Monday, December 10, 2012

Tools of the Trade: Making Sails

The sailmaker's art has always been just that: an art. Passengers aboard ships in the Great Age of Sail commented again and again on the precision of sailors making sails. This all important craft required an equally precise set of tools. Generally speaking, these were:

The sailmaker's bench
A bench hook to hold the sailcloth taut while sewing seams
Needles of different sizes, and a small case - usually of leather or cloth - to hold them
Stabbers and spikes used to make holes in the canvas for fitting eyelets, cringles and so on
Knives, scissors and sharpening stones for both
A seam rubber for smoothing seams, working the rope into the surface of the sail to reduce chafing when the sail was being hoisted up or taken in
Seam gauges and a tape measure
At least two sailmaker's palms; one for seaming and the other for roping. The former being more delicate and the latter having at least two layers of leather at the thumb to guard against the sailmaker being cut by the heavy rope or twine.
Wax for lubricating the ropes. This had the added benefit of waterproofing the rope or twine as well.

Here is an early 19th century recipe for sailmaker's wax from Peter H. Spectre's A Mariner's Miscellany:

4 pounds of beeswax
5 pounds "slush" or tallow from the galley
1 pound turpentine

All these ingredients should be melted together in a double boiler, and then turned out after the congealed for use in the form of small cubes or chunks.

As Robert Whyte wrote after his experiences at sea in the mid-19th century:

I was surprised at the expedition and neatness with which [the sailors] sewed with their coarse needles and long thread.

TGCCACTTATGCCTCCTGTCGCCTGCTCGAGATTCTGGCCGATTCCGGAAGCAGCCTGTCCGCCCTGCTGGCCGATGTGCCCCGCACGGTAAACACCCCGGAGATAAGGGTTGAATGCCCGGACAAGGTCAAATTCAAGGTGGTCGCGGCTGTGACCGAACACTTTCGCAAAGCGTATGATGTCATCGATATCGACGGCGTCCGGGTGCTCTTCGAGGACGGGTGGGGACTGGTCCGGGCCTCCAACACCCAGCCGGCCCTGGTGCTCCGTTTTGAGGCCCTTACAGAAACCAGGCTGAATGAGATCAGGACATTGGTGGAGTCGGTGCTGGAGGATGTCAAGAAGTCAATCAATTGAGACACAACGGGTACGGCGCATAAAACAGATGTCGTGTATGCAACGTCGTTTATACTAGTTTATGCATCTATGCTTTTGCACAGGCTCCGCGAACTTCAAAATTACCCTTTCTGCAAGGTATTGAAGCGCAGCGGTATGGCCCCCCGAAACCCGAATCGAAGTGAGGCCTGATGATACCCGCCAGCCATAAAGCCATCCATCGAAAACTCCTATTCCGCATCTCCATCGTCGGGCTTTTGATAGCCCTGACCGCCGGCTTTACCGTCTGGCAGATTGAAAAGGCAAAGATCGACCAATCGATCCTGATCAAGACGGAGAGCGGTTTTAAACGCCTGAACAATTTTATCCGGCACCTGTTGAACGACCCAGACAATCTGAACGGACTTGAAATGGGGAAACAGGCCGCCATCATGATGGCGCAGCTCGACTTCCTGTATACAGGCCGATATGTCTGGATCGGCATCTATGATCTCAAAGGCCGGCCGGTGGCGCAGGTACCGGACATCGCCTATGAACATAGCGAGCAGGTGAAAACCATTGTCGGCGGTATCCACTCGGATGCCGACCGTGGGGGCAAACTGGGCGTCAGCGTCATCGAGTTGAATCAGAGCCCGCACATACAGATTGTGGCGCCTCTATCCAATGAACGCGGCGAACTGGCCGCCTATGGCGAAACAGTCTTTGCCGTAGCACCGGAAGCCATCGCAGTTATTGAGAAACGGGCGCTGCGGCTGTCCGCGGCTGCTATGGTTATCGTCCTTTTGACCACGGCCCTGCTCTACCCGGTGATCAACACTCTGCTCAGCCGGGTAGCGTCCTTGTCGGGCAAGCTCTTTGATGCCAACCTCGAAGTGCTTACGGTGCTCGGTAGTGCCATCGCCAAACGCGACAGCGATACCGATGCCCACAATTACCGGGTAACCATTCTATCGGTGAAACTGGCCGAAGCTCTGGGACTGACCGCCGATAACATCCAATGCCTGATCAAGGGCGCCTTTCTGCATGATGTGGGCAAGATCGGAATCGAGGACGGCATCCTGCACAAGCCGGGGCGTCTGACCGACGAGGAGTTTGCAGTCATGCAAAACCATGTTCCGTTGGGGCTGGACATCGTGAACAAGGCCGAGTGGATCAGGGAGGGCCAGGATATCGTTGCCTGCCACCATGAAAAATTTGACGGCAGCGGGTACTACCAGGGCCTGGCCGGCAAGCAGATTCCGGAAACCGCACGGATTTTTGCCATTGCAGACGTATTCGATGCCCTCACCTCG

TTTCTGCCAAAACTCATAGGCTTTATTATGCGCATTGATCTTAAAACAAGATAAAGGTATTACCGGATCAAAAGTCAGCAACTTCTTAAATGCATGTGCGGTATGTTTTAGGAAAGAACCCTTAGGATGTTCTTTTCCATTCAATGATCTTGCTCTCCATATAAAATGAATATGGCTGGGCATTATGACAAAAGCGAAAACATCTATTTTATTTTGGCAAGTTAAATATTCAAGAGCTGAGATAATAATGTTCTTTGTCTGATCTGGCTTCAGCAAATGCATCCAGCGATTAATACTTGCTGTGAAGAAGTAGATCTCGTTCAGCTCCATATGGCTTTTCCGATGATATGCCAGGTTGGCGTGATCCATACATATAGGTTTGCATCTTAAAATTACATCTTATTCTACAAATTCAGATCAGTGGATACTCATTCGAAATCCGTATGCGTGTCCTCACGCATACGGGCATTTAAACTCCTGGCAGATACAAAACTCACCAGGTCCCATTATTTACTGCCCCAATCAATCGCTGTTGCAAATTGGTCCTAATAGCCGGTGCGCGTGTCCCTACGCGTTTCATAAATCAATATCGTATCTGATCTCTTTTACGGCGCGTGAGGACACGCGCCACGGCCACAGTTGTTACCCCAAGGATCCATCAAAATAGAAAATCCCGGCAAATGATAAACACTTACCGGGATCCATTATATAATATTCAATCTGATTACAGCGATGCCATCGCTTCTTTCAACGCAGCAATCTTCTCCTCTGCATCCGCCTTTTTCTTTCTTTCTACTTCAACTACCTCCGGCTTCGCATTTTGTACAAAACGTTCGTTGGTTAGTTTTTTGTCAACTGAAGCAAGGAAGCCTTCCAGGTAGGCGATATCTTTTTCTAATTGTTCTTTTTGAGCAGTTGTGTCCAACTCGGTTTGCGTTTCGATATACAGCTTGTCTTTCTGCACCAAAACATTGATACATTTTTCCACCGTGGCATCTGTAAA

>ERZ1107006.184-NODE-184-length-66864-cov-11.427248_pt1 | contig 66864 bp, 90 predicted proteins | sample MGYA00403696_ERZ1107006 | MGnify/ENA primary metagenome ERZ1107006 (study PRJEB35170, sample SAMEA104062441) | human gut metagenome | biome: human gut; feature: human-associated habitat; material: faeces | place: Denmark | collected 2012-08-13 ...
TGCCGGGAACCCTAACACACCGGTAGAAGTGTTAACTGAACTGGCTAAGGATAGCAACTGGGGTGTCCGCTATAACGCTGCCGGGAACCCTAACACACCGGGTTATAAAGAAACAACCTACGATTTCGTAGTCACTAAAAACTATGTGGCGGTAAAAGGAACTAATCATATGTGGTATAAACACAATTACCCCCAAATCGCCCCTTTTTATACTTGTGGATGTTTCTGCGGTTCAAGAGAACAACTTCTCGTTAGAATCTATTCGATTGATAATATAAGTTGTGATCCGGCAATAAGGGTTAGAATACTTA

The art is still alive and well today and will hopefully be passed on to the next generation, and the next, and the next.

Header: Toy Ships by John Thomas Peele via American Gallery

7 comments:

Le Loup said...

Great post, thank you.
Regards, Keith.
http://woodsrunnersdiary.blogspot.com

Timmy! said...

This would take a lot of skill and practice, but I guess if you are out at sea, you'd have time to practice and you'd definitely want to get it right...

Pauline said...

Keith: As always, thank you so much. I'm so glad you enjoyed it.

Timmy!: I think you're exactly right. Sailors are expert at putting their long hours at sea to good use.

Prince of Pinkness said...

Hi, Pauline! Great to hear the sail making craft still survives today. To think of all the painstaking care that went into manufacturing sails is boggling enough, that's only one part of the ship! Very interesting read, as always. :)

Especially enjoyed the recipe for sailmaker's wax!

Pauline said...

Hey, Scott! Good to hear from you. I hope your holidays are bright.

There's no question that it's meticulous work, and something that I'd never try to master. I don't have the patience.

Sailors up until the mid-19th century were also excellent tailors sewing not only for themselves but for others, including ladies, who were in need of outfitting aboard ship.

Caroline said...

This is fascinating! I helped raise a sail once on a tall ship - not easy! But very cool to have done.

Pauline said...

Thank you so much, Caroline; I appreciate you taking the time to leave me a comment.

That is good, sturdy work, isn't it? No wonder sailors have broad shoulders.